DM: There are those who maintain that Japanese just love playing the exotic role assigned to them by foreigners.
Reinfried: To some extent every country puts on a show for others. That is part of the success story of many nations. We Swiss, too, like to pretend that we are cowherds addicted to cheese. It is only when disaster occurs that we take note of the fact that we all live in one and the same world. Exceptionalist claims regarding culture then immediately fade into irrelevance.
There’s an argument to be made there, I suppose, but there’s too much going on here which glosses over complications: tourism, nationalism, the extent to which Japan’s self-image created or was created by foreign discourses, and the China-Japan cultural tension which was over a half-century old before the Cold War started.
This is typical, though, of the middle section of the interview, in which Reinfried engages in substantial myth-making and othering of his own. Aside from a well-earned swipe at foreign journalists shallow reportage, there’s a whole litany of chestnuts, conventional images of Japan, highly questionable generalizations presented as nearly-universal truths about all Japanese, without a hint of the critical perspective of the rest of the article. Most of them are about Japan as a collective, connected society. For example:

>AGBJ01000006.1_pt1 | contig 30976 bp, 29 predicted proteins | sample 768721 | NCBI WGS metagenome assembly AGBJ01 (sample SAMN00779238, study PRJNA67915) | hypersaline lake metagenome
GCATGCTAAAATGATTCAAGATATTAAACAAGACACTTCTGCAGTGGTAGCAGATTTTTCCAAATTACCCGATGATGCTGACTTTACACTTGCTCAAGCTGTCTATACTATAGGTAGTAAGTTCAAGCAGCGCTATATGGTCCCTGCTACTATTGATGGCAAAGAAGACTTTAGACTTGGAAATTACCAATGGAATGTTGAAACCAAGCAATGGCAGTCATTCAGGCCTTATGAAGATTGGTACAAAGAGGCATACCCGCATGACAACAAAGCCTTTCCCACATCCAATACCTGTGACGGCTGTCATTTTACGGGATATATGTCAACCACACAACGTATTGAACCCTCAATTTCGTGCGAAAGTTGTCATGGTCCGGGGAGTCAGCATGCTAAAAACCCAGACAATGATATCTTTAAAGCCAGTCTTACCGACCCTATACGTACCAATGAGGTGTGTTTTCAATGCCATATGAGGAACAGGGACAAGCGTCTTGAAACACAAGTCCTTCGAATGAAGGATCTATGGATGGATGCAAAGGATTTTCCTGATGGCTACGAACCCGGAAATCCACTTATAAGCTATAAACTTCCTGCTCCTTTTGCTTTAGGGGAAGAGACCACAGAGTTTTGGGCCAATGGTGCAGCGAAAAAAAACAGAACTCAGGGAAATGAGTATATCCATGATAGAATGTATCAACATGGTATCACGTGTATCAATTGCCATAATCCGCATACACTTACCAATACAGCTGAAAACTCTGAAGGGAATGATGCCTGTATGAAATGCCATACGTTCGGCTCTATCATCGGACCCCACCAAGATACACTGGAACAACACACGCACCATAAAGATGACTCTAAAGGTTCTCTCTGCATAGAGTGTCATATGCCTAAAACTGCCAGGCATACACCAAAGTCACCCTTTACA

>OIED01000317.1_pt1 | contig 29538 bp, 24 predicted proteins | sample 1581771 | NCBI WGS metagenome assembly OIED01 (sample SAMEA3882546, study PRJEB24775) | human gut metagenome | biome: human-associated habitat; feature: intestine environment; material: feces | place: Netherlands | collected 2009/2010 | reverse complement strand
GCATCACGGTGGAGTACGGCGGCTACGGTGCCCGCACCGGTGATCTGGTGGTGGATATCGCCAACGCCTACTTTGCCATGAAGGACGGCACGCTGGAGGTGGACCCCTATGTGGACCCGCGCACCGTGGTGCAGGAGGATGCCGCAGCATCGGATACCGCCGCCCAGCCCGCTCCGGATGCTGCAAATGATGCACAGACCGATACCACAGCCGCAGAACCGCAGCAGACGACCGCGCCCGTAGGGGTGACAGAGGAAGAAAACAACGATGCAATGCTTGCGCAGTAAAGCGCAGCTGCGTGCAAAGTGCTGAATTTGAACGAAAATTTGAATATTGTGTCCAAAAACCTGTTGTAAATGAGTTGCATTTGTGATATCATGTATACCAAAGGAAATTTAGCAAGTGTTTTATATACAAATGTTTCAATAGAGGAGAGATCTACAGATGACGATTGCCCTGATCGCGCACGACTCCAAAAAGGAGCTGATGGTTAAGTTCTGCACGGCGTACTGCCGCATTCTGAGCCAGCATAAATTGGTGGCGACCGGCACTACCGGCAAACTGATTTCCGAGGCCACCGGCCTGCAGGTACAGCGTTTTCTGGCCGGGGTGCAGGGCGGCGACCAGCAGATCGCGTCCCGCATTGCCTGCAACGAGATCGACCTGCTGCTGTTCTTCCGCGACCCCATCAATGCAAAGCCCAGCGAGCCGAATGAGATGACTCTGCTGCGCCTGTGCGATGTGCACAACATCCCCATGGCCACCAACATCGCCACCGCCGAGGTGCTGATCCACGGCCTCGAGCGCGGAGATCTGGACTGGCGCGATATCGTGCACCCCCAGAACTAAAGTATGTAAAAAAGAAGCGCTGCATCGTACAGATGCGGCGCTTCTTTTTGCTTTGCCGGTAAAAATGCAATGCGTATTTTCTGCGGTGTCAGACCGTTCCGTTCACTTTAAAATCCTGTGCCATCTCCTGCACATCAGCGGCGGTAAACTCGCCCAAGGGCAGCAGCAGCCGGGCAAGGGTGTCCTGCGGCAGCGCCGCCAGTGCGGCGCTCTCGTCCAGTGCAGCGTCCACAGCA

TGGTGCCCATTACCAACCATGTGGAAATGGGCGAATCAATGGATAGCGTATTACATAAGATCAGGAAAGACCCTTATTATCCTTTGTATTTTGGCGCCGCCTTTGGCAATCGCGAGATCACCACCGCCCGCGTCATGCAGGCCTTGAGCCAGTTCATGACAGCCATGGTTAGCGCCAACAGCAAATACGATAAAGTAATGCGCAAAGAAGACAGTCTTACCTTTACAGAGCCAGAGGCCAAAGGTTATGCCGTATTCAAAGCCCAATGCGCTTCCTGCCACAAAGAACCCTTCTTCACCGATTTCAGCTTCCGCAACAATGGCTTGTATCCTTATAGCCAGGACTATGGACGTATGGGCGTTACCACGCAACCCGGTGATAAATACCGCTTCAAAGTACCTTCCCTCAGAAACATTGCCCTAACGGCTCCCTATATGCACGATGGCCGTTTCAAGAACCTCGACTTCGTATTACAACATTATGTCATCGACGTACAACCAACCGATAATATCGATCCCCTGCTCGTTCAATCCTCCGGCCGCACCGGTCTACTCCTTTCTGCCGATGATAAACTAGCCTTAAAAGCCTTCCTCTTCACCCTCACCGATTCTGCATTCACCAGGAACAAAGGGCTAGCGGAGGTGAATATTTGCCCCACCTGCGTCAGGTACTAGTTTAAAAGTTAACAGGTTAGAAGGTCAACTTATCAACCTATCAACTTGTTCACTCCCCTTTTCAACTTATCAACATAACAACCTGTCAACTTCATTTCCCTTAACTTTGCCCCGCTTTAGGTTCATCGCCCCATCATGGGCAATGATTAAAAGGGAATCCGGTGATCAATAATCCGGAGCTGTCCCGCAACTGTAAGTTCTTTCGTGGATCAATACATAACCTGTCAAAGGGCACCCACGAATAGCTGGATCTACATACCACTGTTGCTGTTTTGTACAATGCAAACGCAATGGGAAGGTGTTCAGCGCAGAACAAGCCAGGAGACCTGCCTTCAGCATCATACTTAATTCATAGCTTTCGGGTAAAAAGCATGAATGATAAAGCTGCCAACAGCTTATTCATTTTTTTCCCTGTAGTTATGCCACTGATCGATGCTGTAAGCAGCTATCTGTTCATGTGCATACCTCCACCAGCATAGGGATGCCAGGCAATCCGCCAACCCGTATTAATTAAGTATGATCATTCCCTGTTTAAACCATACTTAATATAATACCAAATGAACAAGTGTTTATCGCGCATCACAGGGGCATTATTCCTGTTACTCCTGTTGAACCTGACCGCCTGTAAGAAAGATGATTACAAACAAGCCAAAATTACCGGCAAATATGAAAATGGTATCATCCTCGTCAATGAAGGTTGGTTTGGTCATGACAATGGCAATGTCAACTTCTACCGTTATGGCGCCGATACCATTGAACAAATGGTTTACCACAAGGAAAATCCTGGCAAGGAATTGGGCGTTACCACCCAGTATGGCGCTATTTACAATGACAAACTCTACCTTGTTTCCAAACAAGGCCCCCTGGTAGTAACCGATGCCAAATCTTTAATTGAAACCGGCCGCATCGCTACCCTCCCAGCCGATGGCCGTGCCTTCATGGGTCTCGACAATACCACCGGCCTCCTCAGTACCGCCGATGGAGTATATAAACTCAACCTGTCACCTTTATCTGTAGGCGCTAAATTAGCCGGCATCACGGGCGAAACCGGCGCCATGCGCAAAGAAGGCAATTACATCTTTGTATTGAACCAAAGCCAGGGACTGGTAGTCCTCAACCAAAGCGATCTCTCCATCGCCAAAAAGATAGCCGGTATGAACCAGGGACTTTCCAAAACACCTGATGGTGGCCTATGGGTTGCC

- “In Japan, even a disaster is handled in an organized manner. Japan is generally characterized by a very high degree of organization. This also applies to disaster management. Japanese rely heavily on organization, simply because they do not see any real alternative to getting themselves organized.”
- “People in the Western world basically believe in their capability to live on their own, whereas Japanese tend to see themselves as part of a system. They do not see themselves as being capable of existing without an external system such as the state.”